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Thread: Nigella

  1. #1
    Join Date
    Aug 2001
    Zone 9a - Gulf Coast


    Love-in-a-Mist, I think that is what it is called.

    I have never tried them, but I want to try them this year. I'd like to plant them amongst the Thunbergia Battiescombii. My thoughts are that the thin, spindly leaves of the Nigella will fill the gaps of the large leaved, short vines of the Thunbergia.

    Anyway, it' s worth a try. Blue, pink or white... They would all look great against the vivid dark purples of the Thunbergia.

    Anyone try these? They say that you can collect lots and lots of seeds from them, and that may be good or bad. Bad if it means they become invasive.

    I'm willing to give it a try unless someone tells me it is not a good idea...
    Ann B.
    Zone 9a
    Gulf Coast

  2. #2
    Join Date
    Aug 2002
    Central Indiana Zone 5a
    Blog Entries

    I have grow Nigellia for several years, it first appeared in with a seed mixture for a "Butterfly Garden", I think. Anyway, I've tried to save a few seeds every year and I do a lot of direct sowing. Some years I have tons of them, other years only a few survive. They were one of my Grandmother's favorite flowers.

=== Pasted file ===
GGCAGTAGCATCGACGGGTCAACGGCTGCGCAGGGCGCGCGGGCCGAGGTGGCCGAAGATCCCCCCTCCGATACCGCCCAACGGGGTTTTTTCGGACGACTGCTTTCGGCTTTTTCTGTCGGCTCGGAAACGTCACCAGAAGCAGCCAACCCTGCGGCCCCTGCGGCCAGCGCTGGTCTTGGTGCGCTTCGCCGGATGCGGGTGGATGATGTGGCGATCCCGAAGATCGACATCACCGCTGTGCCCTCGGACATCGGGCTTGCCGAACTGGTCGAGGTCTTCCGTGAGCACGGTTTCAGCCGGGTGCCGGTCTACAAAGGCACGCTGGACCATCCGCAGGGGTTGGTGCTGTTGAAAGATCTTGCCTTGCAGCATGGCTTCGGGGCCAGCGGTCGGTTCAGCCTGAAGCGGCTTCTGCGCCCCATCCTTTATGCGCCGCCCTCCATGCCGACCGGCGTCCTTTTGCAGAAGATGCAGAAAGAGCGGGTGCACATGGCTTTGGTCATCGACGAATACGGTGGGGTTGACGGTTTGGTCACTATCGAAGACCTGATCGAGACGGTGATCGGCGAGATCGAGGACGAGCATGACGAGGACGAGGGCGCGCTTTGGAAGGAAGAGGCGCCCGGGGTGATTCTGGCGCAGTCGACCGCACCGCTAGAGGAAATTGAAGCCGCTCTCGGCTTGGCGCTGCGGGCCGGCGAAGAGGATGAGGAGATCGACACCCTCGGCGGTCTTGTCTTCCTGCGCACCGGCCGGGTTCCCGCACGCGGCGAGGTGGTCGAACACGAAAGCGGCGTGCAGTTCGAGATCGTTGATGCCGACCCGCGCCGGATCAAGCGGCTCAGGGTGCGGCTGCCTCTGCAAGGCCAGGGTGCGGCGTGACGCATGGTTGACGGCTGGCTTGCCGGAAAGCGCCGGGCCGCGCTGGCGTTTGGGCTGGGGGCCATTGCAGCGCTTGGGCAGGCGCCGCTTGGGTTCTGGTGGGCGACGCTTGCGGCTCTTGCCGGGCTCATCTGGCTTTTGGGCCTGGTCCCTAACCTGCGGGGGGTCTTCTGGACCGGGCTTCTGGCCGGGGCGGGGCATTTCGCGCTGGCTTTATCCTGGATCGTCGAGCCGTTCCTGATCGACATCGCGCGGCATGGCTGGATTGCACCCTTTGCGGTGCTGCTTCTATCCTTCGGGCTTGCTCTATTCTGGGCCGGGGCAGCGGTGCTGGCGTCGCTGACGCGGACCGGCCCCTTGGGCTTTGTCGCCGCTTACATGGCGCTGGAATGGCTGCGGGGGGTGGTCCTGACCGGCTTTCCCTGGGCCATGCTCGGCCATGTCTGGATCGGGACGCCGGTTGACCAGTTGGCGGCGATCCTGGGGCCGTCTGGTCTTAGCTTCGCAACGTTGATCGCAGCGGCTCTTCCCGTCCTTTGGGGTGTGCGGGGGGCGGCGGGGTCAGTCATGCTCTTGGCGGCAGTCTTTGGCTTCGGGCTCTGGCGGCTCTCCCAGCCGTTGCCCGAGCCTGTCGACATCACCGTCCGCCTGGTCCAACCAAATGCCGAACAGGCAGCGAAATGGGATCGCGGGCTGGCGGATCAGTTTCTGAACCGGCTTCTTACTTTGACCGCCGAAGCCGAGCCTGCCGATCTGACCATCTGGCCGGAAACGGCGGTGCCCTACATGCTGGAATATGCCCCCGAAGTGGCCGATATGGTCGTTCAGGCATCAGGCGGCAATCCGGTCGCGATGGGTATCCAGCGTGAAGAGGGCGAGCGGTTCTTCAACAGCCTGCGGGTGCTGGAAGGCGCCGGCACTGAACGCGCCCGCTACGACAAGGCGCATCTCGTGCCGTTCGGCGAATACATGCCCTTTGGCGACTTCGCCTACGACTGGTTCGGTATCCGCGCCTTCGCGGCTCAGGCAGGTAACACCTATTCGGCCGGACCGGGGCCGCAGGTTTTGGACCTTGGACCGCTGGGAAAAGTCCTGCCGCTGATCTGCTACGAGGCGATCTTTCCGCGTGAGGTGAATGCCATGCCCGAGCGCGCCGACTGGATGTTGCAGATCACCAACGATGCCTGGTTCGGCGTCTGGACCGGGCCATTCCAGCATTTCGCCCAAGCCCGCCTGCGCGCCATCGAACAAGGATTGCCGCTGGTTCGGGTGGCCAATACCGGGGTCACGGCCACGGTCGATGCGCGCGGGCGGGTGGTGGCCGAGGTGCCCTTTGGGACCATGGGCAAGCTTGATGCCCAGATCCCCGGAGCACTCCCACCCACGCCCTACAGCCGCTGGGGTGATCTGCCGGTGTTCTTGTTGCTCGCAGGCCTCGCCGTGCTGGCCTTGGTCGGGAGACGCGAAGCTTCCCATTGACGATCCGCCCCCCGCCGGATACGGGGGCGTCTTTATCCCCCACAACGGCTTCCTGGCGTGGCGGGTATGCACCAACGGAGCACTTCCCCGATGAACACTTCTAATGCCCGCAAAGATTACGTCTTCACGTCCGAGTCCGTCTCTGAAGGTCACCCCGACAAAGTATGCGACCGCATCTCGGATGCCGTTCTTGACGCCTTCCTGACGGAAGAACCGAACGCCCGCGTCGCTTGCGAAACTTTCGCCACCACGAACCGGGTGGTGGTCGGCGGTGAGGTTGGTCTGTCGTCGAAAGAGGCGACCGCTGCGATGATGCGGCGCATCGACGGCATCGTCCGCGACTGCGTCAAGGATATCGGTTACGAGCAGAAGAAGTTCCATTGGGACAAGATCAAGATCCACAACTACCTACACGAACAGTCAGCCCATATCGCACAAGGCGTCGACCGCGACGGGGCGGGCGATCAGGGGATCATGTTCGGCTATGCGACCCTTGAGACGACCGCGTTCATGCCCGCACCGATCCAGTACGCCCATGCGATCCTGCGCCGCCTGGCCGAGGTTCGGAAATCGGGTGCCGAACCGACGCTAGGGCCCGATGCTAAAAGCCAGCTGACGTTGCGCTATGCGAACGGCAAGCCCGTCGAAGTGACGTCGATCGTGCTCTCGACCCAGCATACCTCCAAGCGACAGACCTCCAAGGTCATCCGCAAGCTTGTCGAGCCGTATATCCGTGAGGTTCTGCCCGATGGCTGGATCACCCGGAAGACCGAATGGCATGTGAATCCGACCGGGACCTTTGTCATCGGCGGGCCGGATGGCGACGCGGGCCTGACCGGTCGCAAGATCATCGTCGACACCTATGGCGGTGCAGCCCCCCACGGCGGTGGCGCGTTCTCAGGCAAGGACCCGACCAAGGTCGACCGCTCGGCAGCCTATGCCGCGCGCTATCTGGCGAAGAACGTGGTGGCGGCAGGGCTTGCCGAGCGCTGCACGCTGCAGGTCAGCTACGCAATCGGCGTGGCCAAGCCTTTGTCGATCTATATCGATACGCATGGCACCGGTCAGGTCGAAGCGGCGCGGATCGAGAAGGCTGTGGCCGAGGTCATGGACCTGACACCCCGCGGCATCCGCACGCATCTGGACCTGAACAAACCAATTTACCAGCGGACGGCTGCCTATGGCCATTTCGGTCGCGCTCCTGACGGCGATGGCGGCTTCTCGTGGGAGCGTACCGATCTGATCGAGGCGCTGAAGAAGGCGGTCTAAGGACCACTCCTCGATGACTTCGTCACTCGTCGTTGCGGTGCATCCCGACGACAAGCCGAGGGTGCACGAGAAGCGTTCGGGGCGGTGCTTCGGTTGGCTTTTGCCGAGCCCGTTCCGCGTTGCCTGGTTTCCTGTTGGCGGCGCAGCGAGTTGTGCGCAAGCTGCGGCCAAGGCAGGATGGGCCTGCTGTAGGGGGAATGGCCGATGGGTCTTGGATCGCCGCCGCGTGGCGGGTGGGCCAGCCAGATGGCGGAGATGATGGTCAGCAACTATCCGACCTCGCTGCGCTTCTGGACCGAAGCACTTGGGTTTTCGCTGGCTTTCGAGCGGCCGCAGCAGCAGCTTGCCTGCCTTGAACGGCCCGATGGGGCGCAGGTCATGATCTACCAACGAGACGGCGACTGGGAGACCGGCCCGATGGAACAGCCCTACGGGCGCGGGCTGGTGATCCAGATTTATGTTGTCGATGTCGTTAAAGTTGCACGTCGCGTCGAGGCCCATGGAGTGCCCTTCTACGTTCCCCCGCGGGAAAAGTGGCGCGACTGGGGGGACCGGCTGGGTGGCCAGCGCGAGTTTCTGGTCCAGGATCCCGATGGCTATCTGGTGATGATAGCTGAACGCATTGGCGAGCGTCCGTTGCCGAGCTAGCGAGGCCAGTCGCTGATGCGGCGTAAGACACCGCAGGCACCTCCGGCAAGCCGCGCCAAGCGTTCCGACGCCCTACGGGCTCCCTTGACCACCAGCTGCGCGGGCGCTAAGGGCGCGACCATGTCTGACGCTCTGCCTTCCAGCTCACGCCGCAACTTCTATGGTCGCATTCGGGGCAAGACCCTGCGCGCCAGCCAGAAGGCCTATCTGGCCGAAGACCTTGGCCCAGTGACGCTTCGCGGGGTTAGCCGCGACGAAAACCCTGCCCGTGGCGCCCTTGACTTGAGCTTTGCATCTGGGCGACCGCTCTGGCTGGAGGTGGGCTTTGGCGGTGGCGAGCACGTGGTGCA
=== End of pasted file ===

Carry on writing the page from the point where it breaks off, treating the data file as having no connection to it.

The seed pods remind me of one of the many fancy gourds or a squash of some sort. Rounded at the base and spiked at the top like it was wearing a crown. They are neat in an arrangement of dried flowers.

    I actually like Nigellia for the finely cut foliage.

    Nature is trying very hard to make us succeed, but nature does not depend on us. We are not the only experiment.
    - R. Buckminster Fuller

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